Steve Giardini Accused of Sexually Enticing a Child Walks Away Free
Child sex crimes against a former assistant district attorney in Mobile County, Alabama, were dismissed in a state courthouse on Tuesday thanks to his criminal defense attorney.
Ex-prosecutor Steve Giardini who was accused of enticing a child for sex and soliciting child pornography was cleared of both charges by Special Judge Gaines McCorquodale who ruled that the indictment had to be thrown out because there was no actual victim.
The 52-year-old Giardini, who ironically previously handled sex crime cases involving children for the Mobile County District Attorney’s Office, allegedly enticed a 15-year-old girl named “Diana Gautier” for sex and requested a topless photo of her. According to court records, the government had evidence showing that Giardini spoke by phone with a male undercover FBI agent, posing as that 15-year-old girl, for at least three months. The jury heard tapes of the conversations between Giardini and the undercover agent who used voice-altering technology to make himself sound like a young girl. The tapes included Giardini discussing “Diana’s” sexual history, plans to travel to the beach together and her mother’s schedule. The recordings also included a masturbation session and descriptions of sexual acts.
Giardini’s trial on child enticement charges ended in a mistrial after jurors failed to reach a unanimous verdict last year. This week, judge McCorquodale finally tossed out the charges against him because there was no actual victim under age 16 as state statutory law requires. The judge said, “The issue becomes whether or not that statute can be applicable to an undercover agent purporting to be a 15-year-old female child. The law in this state is well settled that statutes are to be given their plain meaning.” In other words, the plain language of the Alabama law under which Giardini was prosecuted required an actual victim younger than age 16. In his five page ruling, McCorquodale cites an Alabama law passed in 1975 which he acknowledges predates the Internet and computers. That state law said there had to be an underage victim, but since the victim in the case was not a real person, Giardini cannot be prosecuted.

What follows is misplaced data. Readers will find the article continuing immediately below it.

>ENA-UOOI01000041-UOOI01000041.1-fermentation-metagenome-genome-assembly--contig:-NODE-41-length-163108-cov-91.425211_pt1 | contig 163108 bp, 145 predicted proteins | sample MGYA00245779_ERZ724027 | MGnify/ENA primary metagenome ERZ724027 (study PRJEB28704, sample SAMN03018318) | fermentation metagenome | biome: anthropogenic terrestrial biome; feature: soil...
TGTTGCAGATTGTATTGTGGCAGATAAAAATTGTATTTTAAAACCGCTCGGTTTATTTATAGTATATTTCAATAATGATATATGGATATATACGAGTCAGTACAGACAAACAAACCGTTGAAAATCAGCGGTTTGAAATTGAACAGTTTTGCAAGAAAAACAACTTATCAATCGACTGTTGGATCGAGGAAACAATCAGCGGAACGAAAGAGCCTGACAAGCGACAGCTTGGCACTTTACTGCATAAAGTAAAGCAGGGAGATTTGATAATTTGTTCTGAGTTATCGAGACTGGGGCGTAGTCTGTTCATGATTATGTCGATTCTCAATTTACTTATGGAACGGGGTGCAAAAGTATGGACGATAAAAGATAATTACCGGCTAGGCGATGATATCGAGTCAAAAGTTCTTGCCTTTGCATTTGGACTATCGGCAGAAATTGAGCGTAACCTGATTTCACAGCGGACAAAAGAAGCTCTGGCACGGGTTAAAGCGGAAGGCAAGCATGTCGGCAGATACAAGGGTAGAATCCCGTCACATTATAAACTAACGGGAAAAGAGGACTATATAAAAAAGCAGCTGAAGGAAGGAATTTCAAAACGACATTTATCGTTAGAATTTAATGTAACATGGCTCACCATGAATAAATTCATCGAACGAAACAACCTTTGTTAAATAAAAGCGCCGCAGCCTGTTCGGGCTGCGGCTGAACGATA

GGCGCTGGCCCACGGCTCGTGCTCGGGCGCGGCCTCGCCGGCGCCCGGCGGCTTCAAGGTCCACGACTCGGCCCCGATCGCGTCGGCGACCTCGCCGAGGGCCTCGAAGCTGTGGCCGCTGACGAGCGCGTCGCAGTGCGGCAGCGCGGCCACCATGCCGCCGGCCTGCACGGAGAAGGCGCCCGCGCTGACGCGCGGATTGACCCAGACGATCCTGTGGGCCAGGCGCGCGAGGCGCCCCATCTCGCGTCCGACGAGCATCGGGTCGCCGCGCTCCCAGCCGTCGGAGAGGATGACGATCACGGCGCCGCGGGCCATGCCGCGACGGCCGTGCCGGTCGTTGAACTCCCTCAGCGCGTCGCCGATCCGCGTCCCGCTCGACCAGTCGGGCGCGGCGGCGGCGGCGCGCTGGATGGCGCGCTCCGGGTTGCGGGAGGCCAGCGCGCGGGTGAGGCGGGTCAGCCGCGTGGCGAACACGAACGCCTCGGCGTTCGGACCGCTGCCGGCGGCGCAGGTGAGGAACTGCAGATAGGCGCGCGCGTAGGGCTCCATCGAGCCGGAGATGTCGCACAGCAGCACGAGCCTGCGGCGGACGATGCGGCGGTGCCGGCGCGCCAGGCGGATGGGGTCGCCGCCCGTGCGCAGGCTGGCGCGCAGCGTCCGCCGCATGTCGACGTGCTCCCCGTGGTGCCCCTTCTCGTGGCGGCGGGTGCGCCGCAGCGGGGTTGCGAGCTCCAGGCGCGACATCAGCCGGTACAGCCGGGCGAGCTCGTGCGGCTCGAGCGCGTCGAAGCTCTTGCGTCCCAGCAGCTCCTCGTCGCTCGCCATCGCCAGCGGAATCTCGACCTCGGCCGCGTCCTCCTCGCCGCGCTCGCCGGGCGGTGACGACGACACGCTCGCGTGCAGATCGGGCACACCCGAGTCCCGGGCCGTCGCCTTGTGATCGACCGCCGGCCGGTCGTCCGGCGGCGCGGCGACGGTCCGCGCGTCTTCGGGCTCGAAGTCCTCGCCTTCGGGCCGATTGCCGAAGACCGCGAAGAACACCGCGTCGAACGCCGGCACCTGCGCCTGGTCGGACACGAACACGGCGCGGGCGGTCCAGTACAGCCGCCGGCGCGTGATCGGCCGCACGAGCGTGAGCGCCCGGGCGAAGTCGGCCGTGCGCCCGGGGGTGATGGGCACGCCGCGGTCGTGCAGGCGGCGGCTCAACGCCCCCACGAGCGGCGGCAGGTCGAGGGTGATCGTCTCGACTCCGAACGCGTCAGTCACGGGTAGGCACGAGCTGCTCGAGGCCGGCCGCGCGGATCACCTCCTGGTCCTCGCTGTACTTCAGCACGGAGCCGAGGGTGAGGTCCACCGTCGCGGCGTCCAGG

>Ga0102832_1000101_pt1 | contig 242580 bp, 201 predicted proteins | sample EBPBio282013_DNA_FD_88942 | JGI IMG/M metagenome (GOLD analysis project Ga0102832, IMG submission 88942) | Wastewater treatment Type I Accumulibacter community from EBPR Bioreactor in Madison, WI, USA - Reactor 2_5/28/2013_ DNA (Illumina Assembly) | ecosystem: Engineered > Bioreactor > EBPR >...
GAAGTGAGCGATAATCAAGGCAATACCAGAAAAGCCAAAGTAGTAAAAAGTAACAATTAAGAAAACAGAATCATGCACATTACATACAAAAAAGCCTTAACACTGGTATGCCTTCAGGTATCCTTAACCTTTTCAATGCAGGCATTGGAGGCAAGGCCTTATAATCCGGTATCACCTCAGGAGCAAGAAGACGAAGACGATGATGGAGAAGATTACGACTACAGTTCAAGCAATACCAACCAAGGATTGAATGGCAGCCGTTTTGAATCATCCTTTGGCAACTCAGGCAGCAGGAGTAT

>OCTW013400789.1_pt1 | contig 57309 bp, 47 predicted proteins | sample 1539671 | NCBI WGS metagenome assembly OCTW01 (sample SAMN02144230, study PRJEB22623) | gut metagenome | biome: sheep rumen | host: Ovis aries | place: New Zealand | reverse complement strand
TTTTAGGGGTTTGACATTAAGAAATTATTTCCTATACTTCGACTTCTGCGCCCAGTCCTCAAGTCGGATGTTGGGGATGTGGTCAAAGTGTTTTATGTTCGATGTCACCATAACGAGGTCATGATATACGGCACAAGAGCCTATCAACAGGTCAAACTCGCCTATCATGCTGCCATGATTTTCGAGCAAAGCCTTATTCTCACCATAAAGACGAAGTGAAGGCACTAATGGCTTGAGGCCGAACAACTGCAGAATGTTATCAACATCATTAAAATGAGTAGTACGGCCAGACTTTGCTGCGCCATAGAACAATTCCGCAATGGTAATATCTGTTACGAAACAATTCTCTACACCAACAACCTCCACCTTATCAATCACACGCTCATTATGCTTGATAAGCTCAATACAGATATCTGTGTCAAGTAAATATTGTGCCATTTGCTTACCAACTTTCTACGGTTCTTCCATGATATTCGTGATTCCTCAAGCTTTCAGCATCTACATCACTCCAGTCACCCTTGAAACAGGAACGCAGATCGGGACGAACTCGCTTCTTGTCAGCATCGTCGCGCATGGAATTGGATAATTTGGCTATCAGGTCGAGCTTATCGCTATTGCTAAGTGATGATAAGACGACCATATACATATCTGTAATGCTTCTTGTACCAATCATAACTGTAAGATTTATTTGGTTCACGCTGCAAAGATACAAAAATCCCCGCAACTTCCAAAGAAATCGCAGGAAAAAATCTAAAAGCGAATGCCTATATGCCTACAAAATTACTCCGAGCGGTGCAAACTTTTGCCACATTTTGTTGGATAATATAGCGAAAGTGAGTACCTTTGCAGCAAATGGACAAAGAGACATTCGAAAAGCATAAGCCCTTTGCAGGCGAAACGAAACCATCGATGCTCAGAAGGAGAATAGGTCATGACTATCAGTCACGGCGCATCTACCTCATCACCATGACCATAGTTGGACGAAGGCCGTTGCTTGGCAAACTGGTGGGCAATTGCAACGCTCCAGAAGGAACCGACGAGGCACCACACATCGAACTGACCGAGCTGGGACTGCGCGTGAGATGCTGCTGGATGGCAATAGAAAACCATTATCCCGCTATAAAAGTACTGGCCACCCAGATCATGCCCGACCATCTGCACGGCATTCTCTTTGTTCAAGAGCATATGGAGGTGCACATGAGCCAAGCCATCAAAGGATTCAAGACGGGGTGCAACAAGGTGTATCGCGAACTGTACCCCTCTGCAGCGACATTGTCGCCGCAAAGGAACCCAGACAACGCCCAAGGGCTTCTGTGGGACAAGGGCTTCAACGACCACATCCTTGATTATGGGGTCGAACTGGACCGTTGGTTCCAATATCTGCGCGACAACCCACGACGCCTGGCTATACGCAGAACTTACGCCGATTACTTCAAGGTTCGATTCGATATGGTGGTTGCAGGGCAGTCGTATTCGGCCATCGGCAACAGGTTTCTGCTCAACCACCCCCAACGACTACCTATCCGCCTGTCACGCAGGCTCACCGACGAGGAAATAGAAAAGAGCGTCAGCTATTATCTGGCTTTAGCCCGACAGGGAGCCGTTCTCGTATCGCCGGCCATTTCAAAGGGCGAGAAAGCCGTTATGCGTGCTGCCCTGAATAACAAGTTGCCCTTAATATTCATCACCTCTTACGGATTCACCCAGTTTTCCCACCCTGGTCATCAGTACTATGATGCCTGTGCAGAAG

The plain language of the law requirement is a problem that Alabama state prosecutors have already had in the past. That is why the state Legislature recently updated its electronic solicitation law to make it clear that a person could be convicted of the offense not only if the victim was younger than 16 but also if the defendant had reason to believe that the victim was younger than 16. However, the amended state law did not take effect until after Giardini was charged and it could not be made to work retroactively.
Had Giardini been prosecuted by federal authorities, they may have gained a conviction because sex crime laws were stricter at the federal level in 2008. However, while the investigation did began with the FBI, no federal charges were actually filed.
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